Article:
[-empyre-] Welcome to May: Boredom: Labor, Use and Time

B. Bogart ben at ekran.org
Sat May 9 05:26:50 AEST 2015

Sorry John, I managed to miss this message!

Your following question is very on point and interesting: "From your
perspective, is all boredom mind-wandering, or could you distinguishes
the two more?"

I'll try and answer it, but on first blush I'm not sure it's answerable.
The message I sent earlier today gets a little into this question in
terms of the relation of boredom / rest / non-work and mind wandering in
relation to task / labour / work.

Can one mind wander without being bored? It does seem that one would
have to be disengaged in the current context of stimuli to mind wander.
Mind wandering itself can so engaging that we don't pay attention to
aspects of the world that we could otherwise not think are boring (like
getting hit by a car). I'm thinking about absentmindedly walking out
into traffic.

To take a task-oriented perspective, we could say that the task is to
get from A to B. Before getting to the cross-walk we may get disengaged
with the task, and start mind wandering. We stay mind wandering because
we're on autopilot and not aware of the change of context, from walking
along a side-walk to walking across a road. Without attending to the
sensory information, part of us is stuck in the task of walking and
assuming no change of context.

I'm thinking about mind wandering as two things (and this may be
controversial, and I'm only trying to think through it now):

(a) Mind-wandering involves disengaging the current behaviour (sensory
motor pattern?) from conscious awareness such that it continues on
assuming the task context has not changed (walk from A to B). If a
sub-task is required, i.e. look both ways, then it requires conscious
intervention. If the motor pattern required does not require change
(i.e. no curb to step off, or turn to make) it continuous on.

(b) Mind-wandering involves engaging in an internal simulation that is
not anchored in sensory information. Only stimulus that is not easily
predictable (e.g. walking into something, a loud horn, an fast moving
object in periphery) interrupts the internal simulation.

If we think of bordom as mind wandering in this sense of
task-orientation, what are the implications for pornography? What is the
task a viewer of pornography engaged in? I think the task-orientation
way of thinking gets tricky in the area of entertainment. Is the task
simply pleasure seeking, or is it novelty seeking? Is there a
difference? I'll have to think about this more.

It is noted in the mind wandering literature that the default network is
most active when the subject is not aware that they are mind wandering.
The disengagement with the current task is to complete, that the person
thinks they are still engaged in the task. This is getting into some
philosophy of Self that is probably a back-whole. The self must take
responsibility of both the unconscious behaviours and the conscious
ones, even if they conflict.

As for where to locate boredom: I expect that what is boring to one
person (or under one mind-set) may be not boring to (under) another.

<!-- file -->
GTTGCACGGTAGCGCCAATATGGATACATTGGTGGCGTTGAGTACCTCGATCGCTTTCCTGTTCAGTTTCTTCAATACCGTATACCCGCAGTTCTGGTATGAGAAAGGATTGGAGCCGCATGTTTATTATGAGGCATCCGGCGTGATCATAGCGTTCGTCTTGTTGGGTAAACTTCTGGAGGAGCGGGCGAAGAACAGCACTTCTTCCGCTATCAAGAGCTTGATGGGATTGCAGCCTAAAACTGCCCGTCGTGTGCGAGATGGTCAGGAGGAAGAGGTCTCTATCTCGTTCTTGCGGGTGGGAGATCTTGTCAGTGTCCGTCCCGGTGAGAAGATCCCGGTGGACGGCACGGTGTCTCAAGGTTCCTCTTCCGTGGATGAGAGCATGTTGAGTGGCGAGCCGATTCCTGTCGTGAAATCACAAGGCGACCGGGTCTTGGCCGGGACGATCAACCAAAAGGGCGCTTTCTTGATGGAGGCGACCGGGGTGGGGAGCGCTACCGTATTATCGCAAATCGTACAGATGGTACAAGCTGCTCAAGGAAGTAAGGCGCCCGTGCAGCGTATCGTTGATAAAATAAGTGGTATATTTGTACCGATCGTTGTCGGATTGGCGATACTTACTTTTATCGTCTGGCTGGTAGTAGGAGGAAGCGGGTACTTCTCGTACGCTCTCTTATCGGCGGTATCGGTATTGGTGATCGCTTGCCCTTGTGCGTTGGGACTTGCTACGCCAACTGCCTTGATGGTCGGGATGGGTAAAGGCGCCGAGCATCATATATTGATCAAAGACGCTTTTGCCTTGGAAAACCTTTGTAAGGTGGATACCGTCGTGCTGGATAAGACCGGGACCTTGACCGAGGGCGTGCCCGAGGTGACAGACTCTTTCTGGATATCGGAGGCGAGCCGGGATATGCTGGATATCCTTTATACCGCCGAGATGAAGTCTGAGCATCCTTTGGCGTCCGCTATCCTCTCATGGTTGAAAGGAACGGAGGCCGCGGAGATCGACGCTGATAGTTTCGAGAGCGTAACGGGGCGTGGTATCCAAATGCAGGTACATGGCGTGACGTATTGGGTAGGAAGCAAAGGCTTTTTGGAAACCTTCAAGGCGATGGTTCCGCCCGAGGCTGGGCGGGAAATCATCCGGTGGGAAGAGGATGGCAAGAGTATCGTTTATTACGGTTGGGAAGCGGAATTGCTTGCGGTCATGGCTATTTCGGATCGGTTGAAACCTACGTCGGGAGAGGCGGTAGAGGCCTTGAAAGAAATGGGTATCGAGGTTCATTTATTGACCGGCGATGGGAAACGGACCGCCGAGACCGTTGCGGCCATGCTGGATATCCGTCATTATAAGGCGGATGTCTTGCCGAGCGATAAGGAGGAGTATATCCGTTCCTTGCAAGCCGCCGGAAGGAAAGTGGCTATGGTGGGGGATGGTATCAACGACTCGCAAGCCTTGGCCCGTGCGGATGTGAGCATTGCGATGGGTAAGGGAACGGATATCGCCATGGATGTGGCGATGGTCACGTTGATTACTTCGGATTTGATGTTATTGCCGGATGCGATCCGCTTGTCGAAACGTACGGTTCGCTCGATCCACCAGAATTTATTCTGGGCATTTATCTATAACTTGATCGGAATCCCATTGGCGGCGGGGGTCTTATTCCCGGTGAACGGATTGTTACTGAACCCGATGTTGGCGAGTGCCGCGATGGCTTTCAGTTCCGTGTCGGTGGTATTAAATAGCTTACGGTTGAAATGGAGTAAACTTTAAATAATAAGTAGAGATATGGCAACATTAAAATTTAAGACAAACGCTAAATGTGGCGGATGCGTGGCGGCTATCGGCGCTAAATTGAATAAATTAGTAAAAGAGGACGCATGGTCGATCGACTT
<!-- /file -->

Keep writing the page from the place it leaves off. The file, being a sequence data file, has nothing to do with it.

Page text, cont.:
Mind-sets may sensitize us to stimuli in different ways that makes the
same thing engaging or boring. I expect much that would be considering
boring 'normally' would stop being boring after some time in a sensory
deprivation tank. There is also the question of granularity abstraction,
boring at what level of abstraction?

I would argue (generally) that all meaning is context-dependent, and
that the context includes the subject/observer. At the same time we have
similar cognitive mechanisms and inhabit a shared world, and thus
habituate to similar things. So there is some sense we could predict
that a majority of people could consider X boring, under some assumed
context of reception. By thinking about boredom in this broader cultural
sense of our shared world we get into the degree to which we think or
experience the world similarly. This points to another question: whether
the emphasis is on an individual's experience of boredom, or the
social/group shared experience. In the context of the theme in relation
to labour, it seems the cultural/social level is appropriate.

You ask: "Is there any sense for what this balance might be between mind
wandering and task orientation <snip>, or what the phenomenon for one
who is overly task-oriented would be called? Would that just be a

It seems to me (this is all totally off the top of my head with no
empirical basis at all) that the label for a person who is overly
task-oriented (overly engaged in stimulus rather than simulation) could
be attention deficit / hyperactive. Attention seems to require stepping
away from the current unique complexity of a moment and emphasize the
broader context, i.e. the task we're supposed to be doing (e.g. learn,
pay attention, etc.). This could also be related to granularity,
attending to tiny details and not the big picture by ignoring those
inconsequential details. I expect such a person would be reactionary,
maybe even extroverted. Perhaps they don't startle easily, because they
attend to all the details and less often the context.

The opposite, someone who is overly simulation oriented, would consider
all data in light of the big picture. I expect They may be introverted
and would very deliberate and meticulous. Irrelevant details to the
current task are constantly discarded. Perhaps they startle easily
because so much of their time is spent simulating (considering
everything in one broad unified context) and not attending to the subtle
cues that betray surprises. I expect such a person is probably
considered "detail oriented" because everything is considered in the
broader context.

Ok, I'm going to split this message into two because the most
interesting stuff is to follow.


More information about the empyre mailing list